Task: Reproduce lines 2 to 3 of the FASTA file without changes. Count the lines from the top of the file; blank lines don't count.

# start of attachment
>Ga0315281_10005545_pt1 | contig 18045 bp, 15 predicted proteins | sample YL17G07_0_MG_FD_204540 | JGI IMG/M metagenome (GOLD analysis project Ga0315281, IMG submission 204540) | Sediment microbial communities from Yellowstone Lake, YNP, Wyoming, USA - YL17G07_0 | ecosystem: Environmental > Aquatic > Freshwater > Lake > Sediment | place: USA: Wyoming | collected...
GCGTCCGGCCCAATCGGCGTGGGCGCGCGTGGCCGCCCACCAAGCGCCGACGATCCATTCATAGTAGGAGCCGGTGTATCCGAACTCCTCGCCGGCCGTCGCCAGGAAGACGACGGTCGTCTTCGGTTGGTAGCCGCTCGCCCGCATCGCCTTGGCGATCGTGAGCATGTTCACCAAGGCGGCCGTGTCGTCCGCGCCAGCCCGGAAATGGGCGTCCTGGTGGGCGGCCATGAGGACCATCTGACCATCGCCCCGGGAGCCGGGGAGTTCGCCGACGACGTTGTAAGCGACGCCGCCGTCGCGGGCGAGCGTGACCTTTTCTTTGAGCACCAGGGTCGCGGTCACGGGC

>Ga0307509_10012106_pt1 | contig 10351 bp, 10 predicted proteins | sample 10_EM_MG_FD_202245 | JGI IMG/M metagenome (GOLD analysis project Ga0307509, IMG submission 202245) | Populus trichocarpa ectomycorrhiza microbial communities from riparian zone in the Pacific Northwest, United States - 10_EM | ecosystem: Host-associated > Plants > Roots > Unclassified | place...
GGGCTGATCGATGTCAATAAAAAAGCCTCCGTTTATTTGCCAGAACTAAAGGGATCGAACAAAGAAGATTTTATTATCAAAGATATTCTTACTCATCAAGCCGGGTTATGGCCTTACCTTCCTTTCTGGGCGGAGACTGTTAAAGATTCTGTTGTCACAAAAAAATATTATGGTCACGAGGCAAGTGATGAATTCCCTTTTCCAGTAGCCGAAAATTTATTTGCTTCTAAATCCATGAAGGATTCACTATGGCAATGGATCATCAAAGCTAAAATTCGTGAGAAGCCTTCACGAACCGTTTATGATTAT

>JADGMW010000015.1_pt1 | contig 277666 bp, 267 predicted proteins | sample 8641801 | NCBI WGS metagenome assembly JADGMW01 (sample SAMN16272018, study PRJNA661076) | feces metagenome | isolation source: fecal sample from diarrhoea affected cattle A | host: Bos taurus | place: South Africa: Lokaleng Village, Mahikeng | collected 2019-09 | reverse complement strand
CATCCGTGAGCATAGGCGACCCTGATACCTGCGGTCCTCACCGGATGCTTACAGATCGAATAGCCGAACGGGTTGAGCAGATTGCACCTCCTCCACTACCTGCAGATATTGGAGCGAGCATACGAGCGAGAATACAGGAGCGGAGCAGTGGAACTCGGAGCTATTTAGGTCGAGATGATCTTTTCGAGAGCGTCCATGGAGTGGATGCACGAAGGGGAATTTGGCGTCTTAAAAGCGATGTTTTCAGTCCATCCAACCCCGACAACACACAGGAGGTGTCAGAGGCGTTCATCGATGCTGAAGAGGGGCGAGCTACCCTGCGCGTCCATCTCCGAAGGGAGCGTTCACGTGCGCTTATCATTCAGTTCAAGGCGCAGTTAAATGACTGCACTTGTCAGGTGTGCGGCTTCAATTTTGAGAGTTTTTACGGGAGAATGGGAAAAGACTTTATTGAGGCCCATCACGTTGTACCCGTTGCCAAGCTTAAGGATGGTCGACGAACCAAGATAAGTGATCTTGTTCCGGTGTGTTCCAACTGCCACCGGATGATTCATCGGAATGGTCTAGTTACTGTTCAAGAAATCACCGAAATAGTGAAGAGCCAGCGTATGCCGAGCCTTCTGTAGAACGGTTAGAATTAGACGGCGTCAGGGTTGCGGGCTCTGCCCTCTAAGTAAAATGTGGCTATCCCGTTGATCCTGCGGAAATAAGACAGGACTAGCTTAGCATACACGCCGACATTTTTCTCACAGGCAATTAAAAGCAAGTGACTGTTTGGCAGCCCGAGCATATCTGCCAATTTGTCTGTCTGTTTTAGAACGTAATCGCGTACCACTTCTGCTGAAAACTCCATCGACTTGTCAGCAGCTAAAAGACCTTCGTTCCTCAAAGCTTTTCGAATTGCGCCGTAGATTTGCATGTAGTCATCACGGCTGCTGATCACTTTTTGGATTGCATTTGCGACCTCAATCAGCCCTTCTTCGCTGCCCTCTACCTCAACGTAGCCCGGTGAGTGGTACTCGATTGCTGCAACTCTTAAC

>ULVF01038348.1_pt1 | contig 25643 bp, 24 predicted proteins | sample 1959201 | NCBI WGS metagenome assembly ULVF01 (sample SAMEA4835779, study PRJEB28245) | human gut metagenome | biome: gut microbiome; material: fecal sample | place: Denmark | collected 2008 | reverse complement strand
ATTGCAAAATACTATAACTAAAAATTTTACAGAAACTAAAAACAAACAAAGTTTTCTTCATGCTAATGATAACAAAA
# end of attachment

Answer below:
GCGTCCGGCCCAATCGGCGTGGGCGCGCGTGGCCGCCCACCAAGCGCCGACGATCCATTCATAGTAGGAGCCGGTGTATCCGAACTCCTCGCCGGCCGTCGCCAGGAAGACGACGGTCGTCTTCGGTTGGTAGCCGCTCGCCCGCATCGCCTTGGCGATCGTGAGCATGTTCACCAAGGCGGCCGTGTCGTCCGCGCCAGCCCGGAAATGGGCGTCCTGGTGGGCGGCCATGAGGACCATCTGACCATCGCCCCGGGAGCCGGGGAGTTCGCCGACGACGTTGTAAGCGACGCCGCCGTCGCGGGCGAGCGTGACCTTTTCTTTGAGCACCAGGGTCGCGGTCACGGGC

>Ga0307509_10012106_pt1 | contig 10351 bp, 10 predicted proteins | sample 10_EM_MG_FD_202245 | JGI IMG/M metagenome (GOLD analysis project Ga0307509, IMG submission 202245) | Populus trichocarpa ectomycorrhiza microbial communities from riparian zone in the Pacific Northwest, United States - 10_EM | ecosystem: Host-associated > Plants > Roots > Unclassified | place...